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Re: Draft Minutes of HTTP Working Group, 33rd IETF Meeting, Stockholm

From: Ted Hardie <hardie@merlot.arc.nasa.gov>
Date: Thu, 10 Aug 1995 12:11:36 -0700 (PDT)
Message-Id: <199508101911.MAA08300@merlot.arc.nasa.gov>
To: jg@w3.org
Cc: paulle@microsoft.com, http-wg-request%cuckoo.hpl.hp.com@hplb.hpl.hp.com, janssen@parc.xerox.com, http-wg%cuckoo.hpl.hp.com@hplb.hpl.hp.com, blampson@microsoft.com
As I was reading though this extensive wish list for what an http replacement
would look like, I nodded a lot; one place where I shook my head vigorously,
however, is the line "Copies of data must be avoided".  

I would argue that a better notion would be to make a protocol capable
of handling data replication in a smart way.   	Working with a number
of international programs has made me see the usefulness of replicated
data; the ability to connect to a server that is reasonably local can
be a tremendous win, especially in situations where a connection to
the Internet is over a very slow link.  While the URN to URL resolution
proposals provide a useful model for long-term work, some very simple
solutions could work for mirrorinng non-interactive pages even in the
short term.  A Mirrors: header, for example, could provide a simple list
of alternate URLS where the same data could be found (much like the lists
some ftp servers provide when user limits have been reached); the client
could then analyze the list and choose mirrors which are closer.  While
it may be difficult to determine what is "close" and what is "distant"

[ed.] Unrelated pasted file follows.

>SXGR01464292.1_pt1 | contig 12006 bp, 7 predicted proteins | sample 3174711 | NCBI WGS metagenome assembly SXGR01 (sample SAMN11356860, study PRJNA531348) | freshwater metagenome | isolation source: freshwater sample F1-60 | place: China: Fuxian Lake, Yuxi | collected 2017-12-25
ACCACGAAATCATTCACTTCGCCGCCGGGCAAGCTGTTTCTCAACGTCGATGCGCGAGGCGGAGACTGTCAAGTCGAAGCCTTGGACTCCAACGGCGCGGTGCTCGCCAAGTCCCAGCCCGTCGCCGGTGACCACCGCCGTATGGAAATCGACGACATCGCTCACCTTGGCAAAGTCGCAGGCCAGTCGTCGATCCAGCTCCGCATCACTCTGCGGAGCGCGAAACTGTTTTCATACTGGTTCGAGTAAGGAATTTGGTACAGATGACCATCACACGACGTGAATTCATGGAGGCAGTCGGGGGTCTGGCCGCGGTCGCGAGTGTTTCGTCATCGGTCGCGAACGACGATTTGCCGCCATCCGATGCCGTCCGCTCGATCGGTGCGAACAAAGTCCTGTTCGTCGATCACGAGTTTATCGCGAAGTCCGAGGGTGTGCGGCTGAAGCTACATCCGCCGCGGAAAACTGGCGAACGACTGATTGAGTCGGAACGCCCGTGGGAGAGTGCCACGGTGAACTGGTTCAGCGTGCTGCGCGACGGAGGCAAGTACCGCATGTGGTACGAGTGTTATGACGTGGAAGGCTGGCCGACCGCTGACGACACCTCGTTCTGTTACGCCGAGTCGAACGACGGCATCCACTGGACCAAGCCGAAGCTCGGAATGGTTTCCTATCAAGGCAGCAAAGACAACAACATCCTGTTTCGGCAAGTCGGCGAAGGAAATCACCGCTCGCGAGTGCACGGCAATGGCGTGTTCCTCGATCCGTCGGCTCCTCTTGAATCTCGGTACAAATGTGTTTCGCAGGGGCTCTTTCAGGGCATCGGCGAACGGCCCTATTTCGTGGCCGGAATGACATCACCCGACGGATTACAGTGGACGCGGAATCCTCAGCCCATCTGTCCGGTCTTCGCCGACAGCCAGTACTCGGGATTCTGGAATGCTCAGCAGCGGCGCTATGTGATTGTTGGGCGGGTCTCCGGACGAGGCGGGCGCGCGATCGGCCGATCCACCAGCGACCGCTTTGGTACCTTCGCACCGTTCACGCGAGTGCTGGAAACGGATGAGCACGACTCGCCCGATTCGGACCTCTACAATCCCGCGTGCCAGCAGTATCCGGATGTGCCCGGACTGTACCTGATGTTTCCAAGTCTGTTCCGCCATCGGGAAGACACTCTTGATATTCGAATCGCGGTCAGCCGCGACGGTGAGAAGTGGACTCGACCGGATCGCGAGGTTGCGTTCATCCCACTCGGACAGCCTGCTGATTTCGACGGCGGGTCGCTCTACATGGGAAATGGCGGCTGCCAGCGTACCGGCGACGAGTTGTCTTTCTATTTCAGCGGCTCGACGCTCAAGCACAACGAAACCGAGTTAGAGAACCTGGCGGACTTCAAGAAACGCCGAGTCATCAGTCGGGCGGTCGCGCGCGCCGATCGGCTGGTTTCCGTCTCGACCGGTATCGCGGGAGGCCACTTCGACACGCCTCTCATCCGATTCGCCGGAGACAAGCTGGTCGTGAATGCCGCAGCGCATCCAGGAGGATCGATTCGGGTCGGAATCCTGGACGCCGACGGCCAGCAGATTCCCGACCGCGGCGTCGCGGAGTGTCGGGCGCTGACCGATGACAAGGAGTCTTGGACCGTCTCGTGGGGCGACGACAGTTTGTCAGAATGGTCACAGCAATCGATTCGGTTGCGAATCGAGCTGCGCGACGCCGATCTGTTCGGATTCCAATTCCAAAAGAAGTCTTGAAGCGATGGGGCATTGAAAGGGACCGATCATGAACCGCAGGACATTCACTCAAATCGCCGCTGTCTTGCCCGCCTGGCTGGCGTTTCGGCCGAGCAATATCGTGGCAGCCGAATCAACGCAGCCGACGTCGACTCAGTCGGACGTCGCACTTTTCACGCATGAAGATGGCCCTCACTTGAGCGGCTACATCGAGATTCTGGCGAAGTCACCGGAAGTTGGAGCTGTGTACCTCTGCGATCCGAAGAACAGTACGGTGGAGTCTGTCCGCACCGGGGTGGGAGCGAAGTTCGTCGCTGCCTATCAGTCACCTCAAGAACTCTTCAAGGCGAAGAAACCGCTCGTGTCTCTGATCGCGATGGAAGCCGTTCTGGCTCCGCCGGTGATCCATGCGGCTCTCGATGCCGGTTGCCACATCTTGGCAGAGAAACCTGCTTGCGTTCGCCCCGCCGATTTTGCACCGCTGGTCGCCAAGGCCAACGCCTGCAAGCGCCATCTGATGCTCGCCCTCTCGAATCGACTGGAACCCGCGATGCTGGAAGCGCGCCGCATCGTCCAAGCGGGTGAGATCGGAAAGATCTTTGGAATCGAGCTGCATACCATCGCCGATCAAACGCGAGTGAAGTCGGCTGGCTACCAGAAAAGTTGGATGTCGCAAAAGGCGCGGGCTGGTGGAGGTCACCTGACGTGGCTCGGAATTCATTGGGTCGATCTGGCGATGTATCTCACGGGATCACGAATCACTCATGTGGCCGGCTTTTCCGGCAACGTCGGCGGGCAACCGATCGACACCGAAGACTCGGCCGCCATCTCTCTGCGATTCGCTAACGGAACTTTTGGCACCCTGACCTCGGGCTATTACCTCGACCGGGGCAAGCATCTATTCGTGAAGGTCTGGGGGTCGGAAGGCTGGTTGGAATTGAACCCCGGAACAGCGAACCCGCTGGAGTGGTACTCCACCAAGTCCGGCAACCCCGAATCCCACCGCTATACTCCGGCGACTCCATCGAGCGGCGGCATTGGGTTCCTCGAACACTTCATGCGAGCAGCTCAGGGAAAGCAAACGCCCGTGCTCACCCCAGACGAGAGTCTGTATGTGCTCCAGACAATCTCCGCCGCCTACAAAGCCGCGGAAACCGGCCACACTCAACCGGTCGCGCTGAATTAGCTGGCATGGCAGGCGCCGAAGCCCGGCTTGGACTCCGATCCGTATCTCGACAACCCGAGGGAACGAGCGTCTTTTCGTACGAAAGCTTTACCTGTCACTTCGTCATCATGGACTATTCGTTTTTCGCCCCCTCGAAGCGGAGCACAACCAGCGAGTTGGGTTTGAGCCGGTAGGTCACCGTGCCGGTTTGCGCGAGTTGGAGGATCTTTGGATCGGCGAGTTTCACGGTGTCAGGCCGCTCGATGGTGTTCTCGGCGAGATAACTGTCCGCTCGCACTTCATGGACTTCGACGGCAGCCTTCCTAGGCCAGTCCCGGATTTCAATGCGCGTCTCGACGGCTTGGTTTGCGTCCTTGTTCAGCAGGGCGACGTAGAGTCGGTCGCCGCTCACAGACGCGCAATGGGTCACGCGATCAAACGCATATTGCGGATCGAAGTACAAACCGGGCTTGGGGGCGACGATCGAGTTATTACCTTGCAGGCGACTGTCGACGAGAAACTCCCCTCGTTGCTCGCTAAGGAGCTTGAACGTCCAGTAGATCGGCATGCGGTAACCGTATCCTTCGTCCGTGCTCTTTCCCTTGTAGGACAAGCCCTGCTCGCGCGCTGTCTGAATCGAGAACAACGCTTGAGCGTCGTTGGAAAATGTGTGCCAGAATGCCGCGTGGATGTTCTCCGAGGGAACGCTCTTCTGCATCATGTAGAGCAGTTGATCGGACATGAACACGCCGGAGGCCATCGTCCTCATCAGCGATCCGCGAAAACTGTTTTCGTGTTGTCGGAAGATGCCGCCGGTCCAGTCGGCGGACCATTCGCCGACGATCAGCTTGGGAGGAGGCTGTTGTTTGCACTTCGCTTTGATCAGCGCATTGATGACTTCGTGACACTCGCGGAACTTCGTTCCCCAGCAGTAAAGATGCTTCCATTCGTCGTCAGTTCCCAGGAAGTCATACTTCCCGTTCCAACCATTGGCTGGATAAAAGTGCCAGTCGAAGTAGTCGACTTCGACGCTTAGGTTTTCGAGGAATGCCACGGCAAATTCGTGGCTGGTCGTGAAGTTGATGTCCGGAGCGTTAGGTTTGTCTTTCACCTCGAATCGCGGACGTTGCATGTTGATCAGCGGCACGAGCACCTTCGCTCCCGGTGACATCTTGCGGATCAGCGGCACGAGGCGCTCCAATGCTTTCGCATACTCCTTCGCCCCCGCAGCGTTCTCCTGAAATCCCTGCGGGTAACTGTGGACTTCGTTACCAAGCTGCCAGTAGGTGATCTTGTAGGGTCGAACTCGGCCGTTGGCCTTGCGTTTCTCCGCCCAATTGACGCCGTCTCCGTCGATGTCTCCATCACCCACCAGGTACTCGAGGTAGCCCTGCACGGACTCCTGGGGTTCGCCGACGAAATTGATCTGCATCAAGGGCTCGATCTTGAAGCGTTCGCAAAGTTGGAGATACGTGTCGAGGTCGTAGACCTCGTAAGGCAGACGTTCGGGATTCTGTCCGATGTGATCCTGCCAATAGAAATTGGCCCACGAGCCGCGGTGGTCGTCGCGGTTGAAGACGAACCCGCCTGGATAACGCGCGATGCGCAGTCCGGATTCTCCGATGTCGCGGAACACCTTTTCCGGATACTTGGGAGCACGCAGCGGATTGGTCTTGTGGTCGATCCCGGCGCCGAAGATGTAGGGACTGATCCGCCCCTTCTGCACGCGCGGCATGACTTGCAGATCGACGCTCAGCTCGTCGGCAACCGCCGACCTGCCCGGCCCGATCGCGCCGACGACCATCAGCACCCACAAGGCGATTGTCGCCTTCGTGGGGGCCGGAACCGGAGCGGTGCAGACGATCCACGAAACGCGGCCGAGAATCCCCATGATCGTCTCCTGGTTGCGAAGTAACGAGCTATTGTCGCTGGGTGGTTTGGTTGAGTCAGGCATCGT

in network terms, there are some rules which could be built into the
clients.  (Actually, a clever server could do the same thing with 
redirects--read the client's network and domain from its headers and
issue a redirect to a closer mirror).  

Moving this sort of negotiation even lower in the protocol (so that it
occurs before other header negotiation) might be a bigger win yet,
although you might also want to go through the full negotiation to
be sure that the mirror contained the correct flavor of content (if
it were available in various char sets, for example).

Anyway, the basic point I want to stress is that avoiding data
duplication may be a win in some circumstances, but using data
duplication wisely can help you get a lot closer to some of your other
goals pretty quickly.
					Ted Hardie

> I was about to make a comment about why UDP for basic HTTP was inappropriate,
> but Jeff Mogul beat me to it, and as usual has said it better than I could
> have.  The congestion collapse of the Internet happened just when we were
> building X11.  The moral imperative to protect the Internet from
> disaster is emblazoned on the scars some of have from getting up in the middle
> of the night to get code across the country, when the network didn't work.
> DCE RPC has several other problems, the most important of which
> is that it isn't available universally, and very difficult to make it so
> quickly, independent of other attributes that are needed, some of which are
> below.
> Here are some requirements for technology used to build a new protocol:
> 	* ubiquitous: anything we depend on has to either be available